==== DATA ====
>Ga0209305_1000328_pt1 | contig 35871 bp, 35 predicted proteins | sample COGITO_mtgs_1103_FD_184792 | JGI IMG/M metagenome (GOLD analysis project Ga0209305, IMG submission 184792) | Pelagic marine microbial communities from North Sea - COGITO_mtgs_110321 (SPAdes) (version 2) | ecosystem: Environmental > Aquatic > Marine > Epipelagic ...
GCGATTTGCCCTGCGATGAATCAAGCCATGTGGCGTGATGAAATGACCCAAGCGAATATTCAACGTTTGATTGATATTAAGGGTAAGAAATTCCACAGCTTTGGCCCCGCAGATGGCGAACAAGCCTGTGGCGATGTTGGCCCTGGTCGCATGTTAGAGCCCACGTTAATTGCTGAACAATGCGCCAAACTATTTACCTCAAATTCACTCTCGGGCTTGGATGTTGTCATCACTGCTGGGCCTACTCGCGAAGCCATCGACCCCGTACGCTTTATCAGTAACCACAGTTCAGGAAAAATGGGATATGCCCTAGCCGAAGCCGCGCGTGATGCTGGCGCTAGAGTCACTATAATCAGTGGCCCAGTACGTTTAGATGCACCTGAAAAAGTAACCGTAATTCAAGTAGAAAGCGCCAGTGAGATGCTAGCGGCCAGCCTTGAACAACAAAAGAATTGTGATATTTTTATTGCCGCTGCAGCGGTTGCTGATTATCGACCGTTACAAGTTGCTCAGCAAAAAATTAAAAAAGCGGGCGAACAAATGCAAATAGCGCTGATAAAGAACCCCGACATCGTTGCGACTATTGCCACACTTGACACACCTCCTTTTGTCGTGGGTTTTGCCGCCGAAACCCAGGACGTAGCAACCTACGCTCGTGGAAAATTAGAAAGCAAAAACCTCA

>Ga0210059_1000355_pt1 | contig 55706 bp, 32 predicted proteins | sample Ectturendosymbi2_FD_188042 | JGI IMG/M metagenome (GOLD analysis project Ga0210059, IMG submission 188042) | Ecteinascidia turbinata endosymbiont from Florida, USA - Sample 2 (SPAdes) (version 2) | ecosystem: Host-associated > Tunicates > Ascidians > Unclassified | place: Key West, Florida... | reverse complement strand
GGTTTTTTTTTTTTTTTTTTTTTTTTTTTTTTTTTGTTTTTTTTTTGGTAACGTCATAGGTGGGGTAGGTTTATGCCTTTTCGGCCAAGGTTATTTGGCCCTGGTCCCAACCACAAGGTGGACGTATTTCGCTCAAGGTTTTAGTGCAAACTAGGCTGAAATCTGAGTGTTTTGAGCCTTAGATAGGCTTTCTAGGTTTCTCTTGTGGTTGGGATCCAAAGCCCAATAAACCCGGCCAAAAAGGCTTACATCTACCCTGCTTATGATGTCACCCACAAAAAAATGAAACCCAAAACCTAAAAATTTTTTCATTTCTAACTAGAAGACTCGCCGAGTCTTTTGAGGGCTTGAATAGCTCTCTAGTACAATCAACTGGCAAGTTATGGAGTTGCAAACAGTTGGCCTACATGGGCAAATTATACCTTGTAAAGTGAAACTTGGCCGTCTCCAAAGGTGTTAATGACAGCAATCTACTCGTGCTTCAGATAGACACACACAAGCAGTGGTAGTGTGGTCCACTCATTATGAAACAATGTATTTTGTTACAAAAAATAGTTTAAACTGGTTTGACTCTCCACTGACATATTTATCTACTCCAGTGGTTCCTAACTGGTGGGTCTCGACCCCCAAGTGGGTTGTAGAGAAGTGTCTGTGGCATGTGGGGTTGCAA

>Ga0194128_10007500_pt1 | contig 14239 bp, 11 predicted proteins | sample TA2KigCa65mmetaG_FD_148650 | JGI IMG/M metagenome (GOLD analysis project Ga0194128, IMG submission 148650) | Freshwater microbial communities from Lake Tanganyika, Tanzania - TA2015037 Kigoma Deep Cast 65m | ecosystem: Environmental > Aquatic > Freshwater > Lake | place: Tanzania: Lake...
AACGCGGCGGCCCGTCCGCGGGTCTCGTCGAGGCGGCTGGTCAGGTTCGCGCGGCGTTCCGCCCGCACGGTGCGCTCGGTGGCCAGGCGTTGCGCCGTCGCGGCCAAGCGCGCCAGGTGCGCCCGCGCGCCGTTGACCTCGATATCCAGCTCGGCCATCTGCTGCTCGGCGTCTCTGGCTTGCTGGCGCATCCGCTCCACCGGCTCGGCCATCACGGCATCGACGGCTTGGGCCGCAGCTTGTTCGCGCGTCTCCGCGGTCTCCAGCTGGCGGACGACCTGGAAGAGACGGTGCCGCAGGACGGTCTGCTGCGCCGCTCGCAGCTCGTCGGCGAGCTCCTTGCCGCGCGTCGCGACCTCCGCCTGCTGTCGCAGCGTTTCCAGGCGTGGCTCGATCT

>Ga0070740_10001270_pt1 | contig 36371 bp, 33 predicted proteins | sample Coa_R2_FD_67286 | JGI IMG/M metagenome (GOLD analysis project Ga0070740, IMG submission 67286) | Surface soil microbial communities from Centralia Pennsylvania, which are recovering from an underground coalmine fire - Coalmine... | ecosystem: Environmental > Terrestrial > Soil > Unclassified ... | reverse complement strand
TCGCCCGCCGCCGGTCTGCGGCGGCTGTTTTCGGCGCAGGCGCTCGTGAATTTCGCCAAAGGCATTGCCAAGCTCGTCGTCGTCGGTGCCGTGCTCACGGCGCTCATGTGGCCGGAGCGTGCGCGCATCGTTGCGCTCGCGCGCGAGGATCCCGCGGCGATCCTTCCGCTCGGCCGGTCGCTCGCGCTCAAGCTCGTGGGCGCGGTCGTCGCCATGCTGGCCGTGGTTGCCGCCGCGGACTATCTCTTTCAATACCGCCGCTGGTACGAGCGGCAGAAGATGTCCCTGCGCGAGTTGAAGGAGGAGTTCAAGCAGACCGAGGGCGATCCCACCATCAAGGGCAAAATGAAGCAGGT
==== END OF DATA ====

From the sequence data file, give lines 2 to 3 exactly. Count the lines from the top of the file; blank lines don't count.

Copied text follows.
GCGATTTGCCCTGCGATGAATCAAGCCATGTGGCGTGATGAAATGACCCAAGCGAATATTCAACGTTTGATTGATATTAAGGGTAAGAAATTCCACAGCTTTGGCCCCGCAGATGGCGAACAAGCCTGTGGCGATGTTGGCCCTGGTCGCATGTTAGAGCCCACGTTAATTGCTGAACAATGCGCCAAACTATTTACCTCAAATTCACTCTCGGGCTTGGATGTTGTCATCACTGCTGGGCCTACTCGCGAAGCCATCGACCCCGTACGCTTTATCAGTAACCACAGTTCAGGAAAAATGGGATATGCCCTAGCCGAAGCCGCGCGTGATGCTGGCGCTAGAGTCACTATAATCAGTGGCCCAGTACGTTTAGATGCACCTGAAAAAGTAACCGTAATTCAAGTAGAAAGCGCCAGTGAGATGCTAGCGGCCAGCCTTGAACAACAAAAGAATTGTGATATTTTTATTGCCGCTGCAGCGGTTGCTGATTATCGACCGTTACAAGTTGCTCAGCAAAAAATTAAAAAAGCGGGCGAACAAATGCAAATAGCGCTGATAAAGAACCCCGACATCGTTGCGACTATTGCCACACTTGACACACCTCCTTTTGTCGTGGGTTTTGCCGCCGAAACCCAGGACGTAGCAACCTACGCTCGTGGAAAATTAGAAAGCAAAAACCTCA

>Ga0210059_1000355_pt1 | contig 55706 bp, 32 predicted proteins | sample Ectturendosymbi2_FD_188042 | JGI IMG/M metagenome (GOLD analysis project Ga0210059, IMG submission 188042) | Ecteinascidia turbinata endosymbiont from Florida, USA - Sample 2 (SPAdes) (version 2) | ecosystem: Host-associated > Tunicates > Ascidians > Unclassified | place: Key West, Florida... | reverse complement strand